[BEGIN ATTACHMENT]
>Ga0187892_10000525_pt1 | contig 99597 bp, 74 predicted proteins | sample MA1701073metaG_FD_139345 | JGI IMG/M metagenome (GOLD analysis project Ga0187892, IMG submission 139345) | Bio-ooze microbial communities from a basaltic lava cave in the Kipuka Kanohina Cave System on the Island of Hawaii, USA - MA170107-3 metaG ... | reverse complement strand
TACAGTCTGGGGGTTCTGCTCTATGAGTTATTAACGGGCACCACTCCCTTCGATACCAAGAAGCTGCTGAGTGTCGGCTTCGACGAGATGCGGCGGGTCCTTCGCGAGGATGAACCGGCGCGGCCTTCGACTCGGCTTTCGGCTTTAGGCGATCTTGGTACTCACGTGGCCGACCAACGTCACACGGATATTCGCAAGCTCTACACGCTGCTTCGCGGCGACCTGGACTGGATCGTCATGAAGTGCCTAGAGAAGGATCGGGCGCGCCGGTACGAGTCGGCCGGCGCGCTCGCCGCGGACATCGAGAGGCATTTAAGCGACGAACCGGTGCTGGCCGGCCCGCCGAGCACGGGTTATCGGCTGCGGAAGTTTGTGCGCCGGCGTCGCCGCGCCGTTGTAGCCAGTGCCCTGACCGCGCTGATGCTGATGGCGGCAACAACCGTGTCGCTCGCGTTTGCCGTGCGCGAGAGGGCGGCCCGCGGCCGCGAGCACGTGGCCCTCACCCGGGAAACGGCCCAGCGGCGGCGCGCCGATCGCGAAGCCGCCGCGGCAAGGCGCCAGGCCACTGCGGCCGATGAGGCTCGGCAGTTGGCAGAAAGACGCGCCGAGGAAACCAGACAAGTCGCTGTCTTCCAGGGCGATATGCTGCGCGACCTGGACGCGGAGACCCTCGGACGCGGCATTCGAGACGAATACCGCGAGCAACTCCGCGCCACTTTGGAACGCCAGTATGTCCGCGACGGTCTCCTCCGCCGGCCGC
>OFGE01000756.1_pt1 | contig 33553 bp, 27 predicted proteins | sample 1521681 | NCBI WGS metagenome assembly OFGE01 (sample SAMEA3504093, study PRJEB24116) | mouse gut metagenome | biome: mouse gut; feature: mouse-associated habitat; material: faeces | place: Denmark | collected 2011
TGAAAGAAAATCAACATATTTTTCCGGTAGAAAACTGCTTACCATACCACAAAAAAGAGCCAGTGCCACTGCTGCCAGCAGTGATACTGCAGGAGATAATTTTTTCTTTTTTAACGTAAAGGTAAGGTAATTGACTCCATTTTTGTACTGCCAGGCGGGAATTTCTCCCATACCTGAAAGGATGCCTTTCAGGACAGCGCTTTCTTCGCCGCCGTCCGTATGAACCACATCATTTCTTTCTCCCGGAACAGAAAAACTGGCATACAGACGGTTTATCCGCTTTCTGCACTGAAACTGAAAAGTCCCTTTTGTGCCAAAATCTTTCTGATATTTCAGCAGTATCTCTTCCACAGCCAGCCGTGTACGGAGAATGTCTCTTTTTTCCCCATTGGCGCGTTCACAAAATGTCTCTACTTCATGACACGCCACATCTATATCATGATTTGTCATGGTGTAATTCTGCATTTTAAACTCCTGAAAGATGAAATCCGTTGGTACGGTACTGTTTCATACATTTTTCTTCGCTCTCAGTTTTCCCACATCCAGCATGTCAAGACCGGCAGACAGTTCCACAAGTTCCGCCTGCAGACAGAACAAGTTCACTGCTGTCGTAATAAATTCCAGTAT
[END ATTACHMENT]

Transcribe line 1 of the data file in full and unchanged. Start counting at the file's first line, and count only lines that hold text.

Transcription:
>Ga0187892_10000525_pt1 | contig 99597 bp, 74 predicted proteins | sample MA1701073metaG_FD_139345 | JGI IMG/M metagenome (GOLD analysis project Ga0187892, IMG submission 139345) | Bio-ooze microbial communities from a basaltic lava cave in the Kipuka Kanohina Cave System on the Island of Hawaii, USA - MA170107-3 metaG ... | reverse complement strand